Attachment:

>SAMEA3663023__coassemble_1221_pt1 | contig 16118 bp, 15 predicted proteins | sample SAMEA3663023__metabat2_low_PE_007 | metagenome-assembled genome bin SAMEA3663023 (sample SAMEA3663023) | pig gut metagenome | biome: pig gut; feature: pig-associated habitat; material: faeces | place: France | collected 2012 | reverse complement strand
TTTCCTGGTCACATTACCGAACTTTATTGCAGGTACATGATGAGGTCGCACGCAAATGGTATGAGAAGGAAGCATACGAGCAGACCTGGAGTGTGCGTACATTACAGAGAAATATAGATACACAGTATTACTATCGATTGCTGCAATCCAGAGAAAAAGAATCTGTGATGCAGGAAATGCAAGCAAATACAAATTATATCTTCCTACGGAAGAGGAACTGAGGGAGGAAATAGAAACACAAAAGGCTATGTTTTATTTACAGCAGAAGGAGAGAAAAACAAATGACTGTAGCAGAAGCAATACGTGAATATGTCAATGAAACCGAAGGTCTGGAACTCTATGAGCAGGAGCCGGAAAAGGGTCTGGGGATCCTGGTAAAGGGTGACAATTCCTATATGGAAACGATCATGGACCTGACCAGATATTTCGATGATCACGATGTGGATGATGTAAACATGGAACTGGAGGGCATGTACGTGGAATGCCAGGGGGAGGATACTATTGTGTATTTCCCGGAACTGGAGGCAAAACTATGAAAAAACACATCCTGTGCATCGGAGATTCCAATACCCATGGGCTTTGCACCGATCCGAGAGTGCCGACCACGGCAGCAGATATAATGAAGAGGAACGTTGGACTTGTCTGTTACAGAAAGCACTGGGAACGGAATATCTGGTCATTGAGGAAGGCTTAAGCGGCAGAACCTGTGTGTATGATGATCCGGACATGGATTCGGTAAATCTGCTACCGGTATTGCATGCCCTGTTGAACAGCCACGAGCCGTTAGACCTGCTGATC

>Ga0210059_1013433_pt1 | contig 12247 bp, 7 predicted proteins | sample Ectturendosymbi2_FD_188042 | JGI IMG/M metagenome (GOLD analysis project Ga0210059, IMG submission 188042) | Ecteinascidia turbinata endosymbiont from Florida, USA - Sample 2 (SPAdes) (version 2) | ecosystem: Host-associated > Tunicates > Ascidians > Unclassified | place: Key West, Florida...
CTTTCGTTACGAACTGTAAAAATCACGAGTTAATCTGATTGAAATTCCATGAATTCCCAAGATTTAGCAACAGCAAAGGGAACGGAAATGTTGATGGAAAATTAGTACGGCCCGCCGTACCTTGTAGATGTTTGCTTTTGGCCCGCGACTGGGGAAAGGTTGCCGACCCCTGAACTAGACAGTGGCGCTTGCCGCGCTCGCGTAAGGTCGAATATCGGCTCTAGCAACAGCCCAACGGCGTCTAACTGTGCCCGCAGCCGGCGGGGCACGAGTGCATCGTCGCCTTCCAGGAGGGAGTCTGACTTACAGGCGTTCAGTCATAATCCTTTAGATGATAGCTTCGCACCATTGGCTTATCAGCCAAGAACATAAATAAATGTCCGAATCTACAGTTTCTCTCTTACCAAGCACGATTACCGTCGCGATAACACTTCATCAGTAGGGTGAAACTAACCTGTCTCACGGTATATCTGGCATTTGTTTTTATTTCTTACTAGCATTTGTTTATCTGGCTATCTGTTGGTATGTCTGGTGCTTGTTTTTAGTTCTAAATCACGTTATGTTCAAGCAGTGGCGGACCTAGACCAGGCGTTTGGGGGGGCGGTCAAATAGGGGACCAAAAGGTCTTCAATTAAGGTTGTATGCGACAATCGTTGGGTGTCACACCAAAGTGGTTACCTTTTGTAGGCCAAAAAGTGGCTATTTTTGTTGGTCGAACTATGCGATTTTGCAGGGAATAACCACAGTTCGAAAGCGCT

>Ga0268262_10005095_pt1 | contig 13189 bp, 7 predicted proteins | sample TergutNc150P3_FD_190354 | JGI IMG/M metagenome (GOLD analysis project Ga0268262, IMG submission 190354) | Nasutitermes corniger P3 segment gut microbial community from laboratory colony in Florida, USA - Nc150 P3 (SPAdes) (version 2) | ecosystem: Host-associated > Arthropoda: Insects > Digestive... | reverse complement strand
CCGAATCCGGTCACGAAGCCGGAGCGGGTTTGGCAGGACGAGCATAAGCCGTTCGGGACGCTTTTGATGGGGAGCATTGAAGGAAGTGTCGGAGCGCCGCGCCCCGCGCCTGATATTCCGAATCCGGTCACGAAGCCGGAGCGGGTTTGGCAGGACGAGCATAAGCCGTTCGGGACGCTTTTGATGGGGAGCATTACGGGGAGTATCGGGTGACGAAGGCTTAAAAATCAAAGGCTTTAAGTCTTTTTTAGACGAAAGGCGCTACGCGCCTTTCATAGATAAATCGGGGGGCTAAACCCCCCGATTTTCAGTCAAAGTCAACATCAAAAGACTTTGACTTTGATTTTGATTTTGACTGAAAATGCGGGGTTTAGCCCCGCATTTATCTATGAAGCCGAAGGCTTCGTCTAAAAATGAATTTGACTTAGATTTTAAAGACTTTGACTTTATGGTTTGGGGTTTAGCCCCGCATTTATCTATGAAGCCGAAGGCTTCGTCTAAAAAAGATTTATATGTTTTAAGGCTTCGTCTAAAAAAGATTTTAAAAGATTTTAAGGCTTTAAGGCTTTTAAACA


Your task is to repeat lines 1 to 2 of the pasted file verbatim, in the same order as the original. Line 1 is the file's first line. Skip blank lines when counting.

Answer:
>SAMEA3663023__coassemble_1221_pt1 | contig 16118 bp, 15 predicted proteins | sample SAMEA3663023__metabat2_low_PE_007 | metagenome-assembled genome bin SAMEA3663023 (sample SAMEA3663023) | pig gut metagenome | biome: pig gut; feature: pig-associated habitat; material: faeces | place: France | collected 2012 | reverse complement strand
TTTCCTGGTCACATTACCGAACTTTATTGCAGGTACATGATGAGGTCGCACGCAAATGGTATGAGAAGGAAGCATACGAGCAGACCTGGAGTGTGCGTACATTACAGAGAAATATAGATACACAGTATTACTATCGATTGCTGCAATCCAGAGAAAAAGAATCTGTGATGCAGGAAATGCAAGCAAATACAAATTATATCTTCCTACGGAAGAGGAACTGAGGGAGGAAATAGAAACACAAAAGGCTATGTTTTATTTACAGCAGAAGGAGAGAAAAACAAATGACTGTAGCAGAAGCAATACGTGAATATGTCAATGAAACCGAAGGTCTGGAACTCTATGAGCAGGAGCCGGAAAAGGGTCTGGGGATCCTGGTAAAGGGTGACAATTCCTATATGGAAACGATCATGGACCTGACCAGATATTTCGATGATCACGATGTGGATGATGTAAACATGGAACTGGAGGGCATGTACGTGGAATGCCAGGGGGAGGATACTATTGTGTATTTCCCGGAACTGGAGGCAAAACTATGAAAAAACACATCCTGTGCATCGGAGATTCCAATACCCATGGGCTTTGCACCGATCCGAGAGTGCCGACCACGGCAGCAGATATAATGAAGAGGAACGTTGGACTTGTCTGTTACAGAAAGCACTGGGAACGGAATATCTGGTCATTGAGGAAGGCTTAAGCGGCAGAACCTGTGTGTATGATGATCCGGACATGGATTCGGTAAATCTGCTACCGGTATTGCATGCCCTGTTGAACAGCCACGAGCCGTTAGACCTGCTGATC